According to reports, the deal is a pretty modest one, as Taylor is due to make $9 million total over the next two seasons (2022 and 2023). For context, Taylor, according to Fangraphs, has been worth 1.9 fWAR, which would equate to about $15.3 million dollars in value this year (with most of his value being tied to the center field position). So, based on that precedent, even if Taylor regresses a little at the plate (or even slightly in the field), it is very likely that Taylor will out-produce what the Royals will pay him in 2022 and 2023, even if it is a $3 million pay bump on an AAV (average annual value) end.
On a financial end, the Taylor moves makes sense, and was probably a smart move, just to prevent the market from out-bidding the Royals this Winter.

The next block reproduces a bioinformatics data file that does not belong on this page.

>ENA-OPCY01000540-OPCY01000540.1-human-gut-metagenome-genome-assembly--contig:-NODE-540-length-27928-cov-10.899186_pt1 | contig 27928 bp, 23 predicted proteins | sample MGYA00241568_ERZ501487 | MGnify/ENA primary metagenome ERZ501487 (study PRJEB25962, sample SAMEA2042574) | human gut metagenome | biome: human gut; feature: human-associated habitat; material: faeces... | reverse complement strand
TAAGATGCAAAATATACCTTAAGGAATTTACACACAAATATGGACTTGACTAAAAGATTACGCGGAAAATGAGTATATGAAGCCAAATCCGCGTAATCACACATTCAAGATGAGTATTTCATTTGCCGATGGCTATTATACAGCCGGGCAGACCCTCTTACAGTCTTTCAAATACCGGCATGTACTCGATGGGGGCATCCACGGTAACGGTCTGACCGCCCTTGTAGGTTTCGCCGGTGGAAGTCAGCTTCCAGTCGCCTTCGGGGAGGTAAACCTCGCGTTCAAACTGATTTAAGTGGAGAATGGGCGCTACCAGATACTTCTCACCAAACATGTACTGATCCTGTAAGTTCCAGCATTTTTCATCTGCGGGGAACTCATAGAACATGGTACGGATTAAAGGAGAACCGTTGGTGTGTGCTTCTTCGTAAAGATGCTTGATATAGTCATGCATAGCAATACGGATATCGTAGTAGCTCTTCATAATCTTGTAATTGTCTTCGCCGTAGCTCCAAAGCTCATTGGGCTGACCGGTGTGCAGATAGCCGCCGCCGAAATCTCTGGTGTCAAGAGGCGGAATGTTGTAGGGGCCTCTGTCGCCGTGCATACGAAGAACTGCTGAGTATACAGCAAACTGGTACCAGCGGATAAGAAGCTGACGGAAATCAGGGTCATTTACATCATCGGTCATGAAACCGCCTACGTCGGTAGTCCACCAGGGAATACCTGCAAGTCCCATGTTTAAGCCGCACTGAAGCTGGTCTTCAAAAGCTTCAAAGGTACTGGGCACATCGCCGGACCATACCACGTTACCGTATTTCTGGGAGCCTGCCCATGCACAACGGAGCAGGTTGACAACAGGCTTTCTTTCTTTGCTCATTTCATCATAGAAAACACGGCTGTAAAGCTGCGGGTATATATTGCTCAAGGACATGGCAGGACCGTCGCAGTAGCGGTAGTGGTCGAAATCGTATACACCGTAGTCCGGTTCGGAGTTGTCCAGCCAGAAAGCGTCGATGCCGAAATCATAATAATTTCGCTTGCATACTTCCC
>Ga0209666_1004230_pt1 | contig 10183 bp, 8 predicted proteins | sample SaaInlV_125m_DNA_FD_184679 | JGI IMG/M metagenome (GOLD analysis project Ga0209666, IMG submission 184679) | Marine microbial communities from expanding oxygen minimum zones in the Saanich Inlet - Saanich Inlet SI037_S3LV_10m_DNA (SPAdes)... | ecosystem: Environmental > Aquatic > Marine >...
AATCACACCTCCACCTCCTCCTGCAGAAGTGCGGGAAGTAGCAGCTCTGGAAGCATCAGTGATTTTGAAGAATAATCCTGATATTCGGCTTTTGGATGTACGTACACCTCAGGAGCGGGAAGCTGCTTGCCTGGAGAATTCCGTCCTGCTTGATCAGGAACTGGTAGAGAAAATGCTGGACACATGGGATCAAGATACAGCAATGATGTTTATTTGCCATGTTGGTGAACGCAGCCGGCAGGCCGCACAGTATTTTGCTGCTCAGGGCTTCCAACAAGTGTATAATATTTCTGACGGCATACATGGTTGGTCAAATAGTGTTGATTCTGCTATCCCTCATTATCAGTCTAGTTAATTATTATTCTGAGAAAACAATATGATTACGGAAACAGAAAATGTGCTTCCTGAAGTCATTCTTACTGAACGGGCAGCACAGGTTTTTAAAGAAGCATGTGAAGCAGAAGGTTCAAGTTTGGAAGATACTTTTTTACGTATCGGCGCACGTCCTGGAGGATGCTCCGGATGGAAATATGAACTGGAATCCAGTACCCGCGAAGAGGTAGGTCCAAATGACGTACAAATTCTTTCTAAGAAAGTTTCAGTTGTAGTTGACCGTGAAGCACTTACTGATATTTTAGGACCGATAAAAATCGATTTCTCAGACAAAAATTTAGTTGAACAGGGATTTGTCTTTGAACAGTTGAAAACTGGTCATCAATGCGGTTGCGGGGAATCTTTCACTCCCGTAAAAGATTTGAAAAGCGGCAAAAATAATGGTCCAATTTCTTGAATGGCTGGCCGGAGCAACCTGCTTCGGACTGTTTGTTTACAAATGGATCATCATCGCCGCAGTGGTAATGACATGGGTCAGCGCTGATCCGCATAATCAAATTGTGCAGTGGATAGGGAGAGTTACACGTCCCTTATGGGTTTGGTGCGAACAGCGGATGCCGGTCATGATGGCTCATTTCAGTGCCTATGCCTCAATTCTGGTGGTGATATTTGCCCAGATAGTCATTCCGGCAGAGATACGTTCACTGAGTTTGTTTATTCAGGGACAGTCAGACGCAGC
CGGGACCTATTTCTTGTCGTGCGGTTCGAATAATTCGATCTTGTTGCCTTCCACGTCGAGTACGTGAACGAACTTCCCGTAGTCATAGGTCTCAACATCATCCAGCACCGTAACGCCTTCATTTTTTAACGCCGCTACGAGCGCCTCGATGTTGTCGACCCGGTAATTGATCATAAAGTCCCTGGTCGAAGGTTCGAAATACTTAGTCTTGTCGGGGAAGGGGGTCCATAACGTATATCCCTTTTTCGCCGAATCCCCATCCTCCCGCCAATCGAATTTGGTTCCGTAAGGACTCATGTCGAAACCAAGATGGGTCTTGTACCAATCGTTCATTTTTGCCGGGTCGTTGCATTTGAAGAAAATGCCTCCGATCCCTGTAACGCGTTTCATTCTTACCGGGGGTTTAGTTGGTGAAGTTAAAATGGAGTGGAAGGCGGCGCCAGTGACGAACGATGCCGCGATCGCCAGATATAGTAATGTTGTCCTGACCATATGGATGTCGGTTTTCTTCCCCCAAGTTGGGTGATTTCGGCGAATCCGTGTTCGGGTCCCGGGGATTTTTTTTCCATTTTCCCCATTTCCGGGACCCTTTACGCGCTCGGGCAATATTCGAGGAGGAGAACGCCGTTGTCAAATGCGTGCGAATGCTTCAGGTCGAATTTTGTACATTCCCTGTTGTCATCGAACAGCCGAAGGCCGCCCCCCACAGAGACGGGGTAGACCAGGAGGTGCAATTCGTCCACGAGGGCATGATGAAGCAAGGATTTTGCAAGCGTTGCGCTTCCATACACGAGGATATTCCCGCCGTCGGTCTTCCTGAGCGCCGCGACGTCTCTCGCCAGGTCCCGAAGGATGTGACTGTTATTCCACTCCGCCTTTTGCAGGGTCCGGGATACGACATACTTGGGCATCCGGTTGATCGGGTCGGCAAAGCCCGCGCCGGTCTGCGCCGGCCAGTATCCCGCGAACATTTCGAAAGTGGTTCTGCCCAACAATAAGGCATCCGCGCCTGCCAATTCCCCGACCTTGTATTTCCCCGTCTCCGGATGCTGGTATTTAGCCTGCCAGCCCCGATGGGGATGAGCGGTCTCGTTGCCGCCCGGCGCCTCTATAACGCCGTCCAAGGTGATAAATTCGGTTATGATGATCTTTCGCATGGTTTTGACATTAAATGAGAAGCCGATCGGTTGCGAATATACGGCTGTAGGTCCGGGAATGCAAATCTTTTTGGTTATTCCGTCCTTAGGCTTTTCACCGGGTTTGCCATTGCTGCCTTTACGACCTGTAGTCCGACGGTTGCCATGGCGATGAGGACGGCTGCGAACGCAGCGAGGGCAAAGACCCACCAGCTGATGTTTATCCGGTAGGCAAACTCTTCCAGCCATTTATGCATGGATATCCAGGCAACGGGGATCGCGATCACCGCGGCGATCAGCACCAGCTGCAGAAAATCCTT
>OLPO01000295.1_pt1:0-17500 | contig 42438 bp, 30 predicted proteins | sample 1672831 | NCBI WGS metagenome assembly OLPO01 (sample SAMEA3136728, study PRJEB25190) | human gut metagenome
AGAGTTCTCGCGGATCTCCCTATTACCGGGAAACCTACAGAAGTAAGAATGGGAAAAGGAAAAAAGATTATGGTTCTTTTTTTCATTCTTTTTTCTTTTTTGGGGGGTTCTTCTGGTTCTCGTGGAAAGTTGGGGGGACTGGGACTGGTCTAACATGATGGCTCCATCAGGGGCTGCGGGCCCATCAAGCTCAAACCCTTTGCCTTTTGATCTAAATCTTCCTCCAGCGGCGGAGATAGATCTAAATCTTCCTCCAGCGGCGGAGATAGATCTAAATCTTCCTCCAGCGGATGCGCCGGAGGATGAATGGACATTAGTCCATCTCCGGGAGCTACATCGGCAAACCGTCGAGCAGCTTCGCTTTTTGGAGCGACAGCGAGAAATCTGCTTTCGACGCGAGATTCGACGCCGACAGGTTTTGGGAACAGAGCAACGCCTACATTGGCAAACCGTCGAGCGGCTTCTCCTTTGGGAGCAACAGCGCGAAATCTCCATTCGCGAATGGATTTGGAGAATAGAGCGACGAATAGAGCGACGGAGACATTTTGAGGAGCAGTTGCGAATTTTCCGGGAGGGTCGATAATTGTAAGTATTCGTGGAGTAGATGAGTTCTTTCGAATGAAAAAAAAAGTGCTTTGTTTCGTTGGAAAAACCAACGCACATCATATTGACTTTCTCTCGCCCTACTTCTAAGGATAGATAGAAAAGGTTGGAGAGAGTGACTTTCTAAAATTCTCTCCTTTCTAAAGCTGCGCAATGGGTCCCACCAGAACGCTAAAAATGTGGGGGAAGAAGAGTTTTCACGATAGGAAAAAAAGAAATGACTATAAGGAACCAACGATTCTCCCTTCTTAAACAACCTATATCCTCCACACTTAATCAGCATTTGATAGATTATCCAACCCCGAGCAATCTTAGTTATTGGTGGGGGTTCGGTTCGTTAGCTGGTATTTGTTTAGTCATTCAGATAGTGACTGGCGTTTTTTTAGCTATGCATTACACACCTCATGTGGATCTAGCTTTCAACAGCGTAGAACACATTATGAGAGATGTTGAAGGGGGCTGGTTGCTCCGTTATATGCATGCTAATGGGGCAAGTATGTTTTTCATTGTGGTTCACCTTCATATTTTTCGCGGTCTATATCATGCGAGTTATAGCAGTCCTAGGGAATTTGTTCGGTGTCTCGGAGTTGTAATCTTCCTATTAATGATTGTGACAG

But on the field, did the Royals make the right call in deciding to roll out with Taylor as the Royals’ starting center fielder in 2022 and maybe 2023?
One of the big issues that probably expedited the Royals’ front office’s decision to extend Taylor was due to the fact there is a lack of depth at center field in the Royals farm system. As talented as Kyle Isbel and Edward Olivares are, it doesn’t seem like the Royals are all that confident that either outfielder could be a full time option in center field (though they certainly got their opportunities at the position, especially down the stretch). Outside of those two, there is Dairon Blanco, who was acquired from the Athletics in the 2019 Jake Diekman trade. In 2021, he showed some flashes of potential in Northwest Arkansas and Omaha, but he’s 28-years-old, and hadn’t played above Double-A until this year.
And after those three? Well the pickings are slim, and/or far away from making their way to Kansas City.